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SANTA CRUZ— The Nonprofits Insurance Alliance Group is celebrating its 25-year anniversary with a new logo and branding announcement and the signing of its 14,000th member organization.
It has been an unlikely journey for the nonprofit organization that has blossomed in the traditionally staid insurance industry from a tiny, Downtown Santa Cruz storefront to become a national leader with $400 million in assets.
“I had insurance experts a month before I launched say, ‘you’ll be dead in a year,’” said Pamela Davis, founding CEO who first mapped out her business plan in a public policy thesis as a grad student. “They were convinced we’d be an utter complete failure.”
Instead, the company, which acts similar to a cooperative, now employs about 90 people and provides insurance coverage throughout California and to organizations in 31 states and the District of Columbia. About 335 nonprofit agencies in Santa Cruz and Monterey counties are client members.
“It was a huge gamble,” Davis says.
THE HUGE GAMBLE
Davis, a former health food restaurant owner from Cleveland, Ohio, attended UC-Santa Cruz as a re-entry student, studied economics, worked in a couple of nonprofit organizations and earned a master’s in public policy from UC-Berkeley. The idea in her thesis was to shore up insurance services for nonprofit organizations that were constantly scrambling to get coverage in a for-profit world.
“The commercial insurance industry said this is not an insurable business. I was saying let’s put all these uninsurable businesses together and make it a success.”
Davis launched Nonprofits Insurance Alliance of California with $1.3 million in loans from nonprofit partners—hardly enough by today’s standards—and opened up a 2,000-square foot storefront on Cedar Street in Santa Cruz on Oct. 17, 1989, the day of the Loma Prieta quake. Rather than focusing on avoiding exposure, the mission was to provide nonprofit agencies the coverage, services and training they needed to do their good works. Oakland-based Food First, signed on two weeks later.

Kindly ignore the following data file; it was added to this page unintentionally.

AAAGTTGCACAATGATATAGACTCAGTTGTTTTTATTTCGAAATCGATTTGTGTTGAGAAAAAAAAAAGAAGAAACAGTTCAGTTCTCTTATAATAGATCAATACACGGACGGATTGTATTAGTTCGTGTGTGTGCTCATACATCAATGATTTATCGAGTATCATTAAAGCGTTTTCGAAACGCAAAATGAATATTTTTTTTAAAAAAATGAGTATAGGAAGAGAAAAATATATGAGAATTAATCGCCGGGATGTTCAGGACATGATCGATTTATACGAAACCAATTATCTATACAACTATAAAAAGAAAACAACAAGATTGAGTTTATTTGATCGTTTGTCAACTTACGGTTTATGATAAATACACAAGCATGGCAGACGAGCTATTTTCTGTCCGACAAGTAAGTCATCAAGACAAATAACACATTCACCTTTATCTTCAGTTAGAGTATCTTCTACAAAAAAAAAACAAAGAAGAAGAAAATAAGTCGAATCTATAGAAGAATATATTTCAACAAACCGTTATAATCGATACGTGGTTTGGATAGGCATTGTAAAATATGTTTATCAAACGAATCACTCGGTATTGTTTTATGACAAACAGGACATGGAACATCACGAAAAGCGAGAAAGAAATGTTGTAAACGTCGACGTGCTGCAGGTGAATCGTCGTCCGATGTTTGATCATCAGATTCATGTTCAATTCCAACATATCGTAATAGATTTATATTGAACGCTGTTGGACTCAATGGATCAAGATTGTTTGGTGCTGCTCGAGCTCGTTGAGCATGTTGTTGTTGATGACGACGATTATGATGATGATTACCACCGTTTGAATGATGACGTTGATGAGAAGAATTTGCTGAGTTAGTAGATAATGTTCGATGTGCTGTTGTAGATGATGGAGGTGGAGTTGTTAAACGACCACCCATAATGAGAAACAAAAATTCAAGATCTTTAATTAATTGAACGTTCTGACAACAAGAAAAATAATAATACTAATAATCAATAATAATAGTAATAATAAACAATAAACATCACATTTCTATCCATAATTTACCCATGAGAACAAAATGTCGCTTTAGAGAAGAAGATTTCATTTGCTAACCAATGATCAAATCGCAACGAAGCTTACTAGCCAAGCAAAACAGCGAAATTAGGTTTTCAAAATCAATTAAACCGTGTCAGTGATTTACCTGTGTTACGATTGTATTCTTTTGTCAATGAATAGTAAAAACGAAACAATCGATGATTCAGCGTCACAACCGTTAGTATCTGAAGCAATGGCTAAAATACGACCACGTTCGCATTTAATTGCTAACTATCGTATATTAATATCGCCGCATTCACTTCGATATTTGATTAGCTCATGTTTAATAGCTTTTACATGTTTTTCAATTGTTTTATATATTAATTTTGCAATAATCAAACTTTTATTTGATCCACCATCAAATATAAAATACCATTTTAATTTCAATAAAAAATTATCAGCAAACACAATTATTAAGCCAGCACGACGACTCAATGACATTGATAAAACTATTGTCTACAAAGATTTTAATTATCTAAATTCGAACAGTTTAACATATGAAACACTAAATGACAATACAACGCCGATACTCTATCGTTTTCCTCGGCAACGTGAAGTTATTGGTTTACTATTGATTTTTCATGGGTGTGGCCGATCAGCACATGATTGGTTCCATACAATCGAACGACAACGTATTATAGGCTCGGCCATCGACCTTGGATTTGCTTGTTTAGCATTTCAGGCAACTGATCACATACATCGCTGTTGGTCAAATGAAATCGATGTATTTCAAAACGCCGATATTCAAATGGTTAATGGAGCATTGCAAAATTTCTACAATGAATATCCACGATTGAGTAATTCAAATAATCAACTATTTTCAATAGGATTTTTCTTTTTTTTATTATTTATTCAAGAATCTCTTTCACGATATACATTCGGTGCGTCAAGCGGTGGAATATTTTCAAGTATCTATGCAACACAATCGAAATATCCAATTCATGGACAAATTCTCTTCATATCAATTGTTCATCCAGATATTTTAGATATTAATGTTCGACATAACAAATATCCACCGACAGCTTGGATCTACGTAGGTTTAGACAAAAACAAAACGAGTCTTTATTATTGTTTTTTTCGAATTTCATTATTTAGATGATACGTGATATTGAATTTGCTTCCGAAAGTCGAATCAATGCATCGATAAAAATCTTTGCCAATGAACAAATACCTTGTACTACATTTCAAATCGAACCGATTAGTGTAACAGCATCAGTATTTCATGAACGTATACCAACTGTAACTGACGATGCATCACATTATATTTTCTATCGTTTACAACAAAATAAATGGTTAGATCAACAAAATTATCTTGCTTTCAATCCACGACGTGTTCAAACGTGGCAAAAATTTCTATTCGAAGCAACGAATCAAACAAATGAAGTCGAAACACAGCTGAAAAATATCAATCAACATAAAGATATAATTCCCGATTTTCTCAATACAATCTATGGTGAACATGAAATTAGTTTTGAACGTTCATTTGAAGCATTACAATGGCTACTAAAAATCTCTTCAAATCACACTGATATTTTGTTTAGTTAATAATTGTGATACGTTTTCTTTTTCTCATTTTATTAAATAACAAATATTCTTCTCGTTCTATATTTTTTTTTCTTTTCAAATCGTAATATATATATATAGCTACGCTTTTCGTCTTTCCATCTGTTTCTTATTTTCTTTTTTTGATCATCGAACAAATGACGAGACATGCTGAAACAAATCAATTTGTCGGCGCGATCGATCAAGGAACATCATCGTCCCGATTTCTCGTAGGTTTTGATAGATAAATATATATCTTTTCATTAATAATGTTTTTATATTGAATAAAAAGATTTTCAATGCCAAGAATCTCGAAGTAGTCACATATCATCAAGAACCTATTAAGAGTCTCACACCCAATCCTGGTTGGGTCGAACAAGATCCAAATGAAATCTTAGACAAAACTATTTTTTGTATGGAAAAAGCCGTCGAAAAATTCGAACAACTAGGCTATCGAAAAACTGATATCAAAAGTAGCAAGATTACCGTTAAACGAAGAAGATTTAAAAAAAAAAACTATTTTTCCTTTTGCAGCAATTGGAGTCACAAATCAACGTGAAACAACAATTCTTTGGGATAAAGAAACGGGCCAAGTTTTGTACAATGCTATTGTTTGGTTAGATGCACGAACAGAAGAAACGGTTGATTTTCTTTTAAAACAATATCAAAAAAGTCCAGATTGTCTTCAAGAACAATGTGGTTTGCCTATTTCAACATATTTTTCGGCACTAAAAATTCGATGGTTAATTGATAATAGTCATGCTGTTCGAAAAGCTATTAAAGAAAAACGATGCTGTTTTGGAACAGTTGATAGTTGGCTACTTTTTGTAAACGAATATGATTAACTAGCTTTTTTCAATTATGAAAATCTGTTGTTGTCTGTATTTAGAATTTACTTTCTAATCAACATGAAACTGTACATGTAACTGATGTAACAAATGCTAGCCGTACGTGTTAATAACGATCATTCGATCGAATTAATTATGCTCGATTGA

“For the first five years, it was hard everyday.” Davis said.
She worked to secure a nonprofit status for NIAC so the company would be part of the sector it serves, “to be just like our members.” If nonprofits were going to be putting in the premiums, they should get the benefits, she said
In 2001, with a $5 million loan each from the Bill and Melinda Gates Foundation and the David and Lucile Packard Foundation, the organization expanded into other states as the Alliance of Nonprofits for Insurance.
“It’s the idea that they understand the nature of our businesses,” said Bob Langseth, executive director of the Boys & Girls Club of Santa Cruz. “They really filled a niche that was very important and very much needed and that probably is still true.” Langseth noted that being able to get legal and human resources advice has been especially helpful. “It’s the add-ons that they’ve brought on over the years, the extra support.”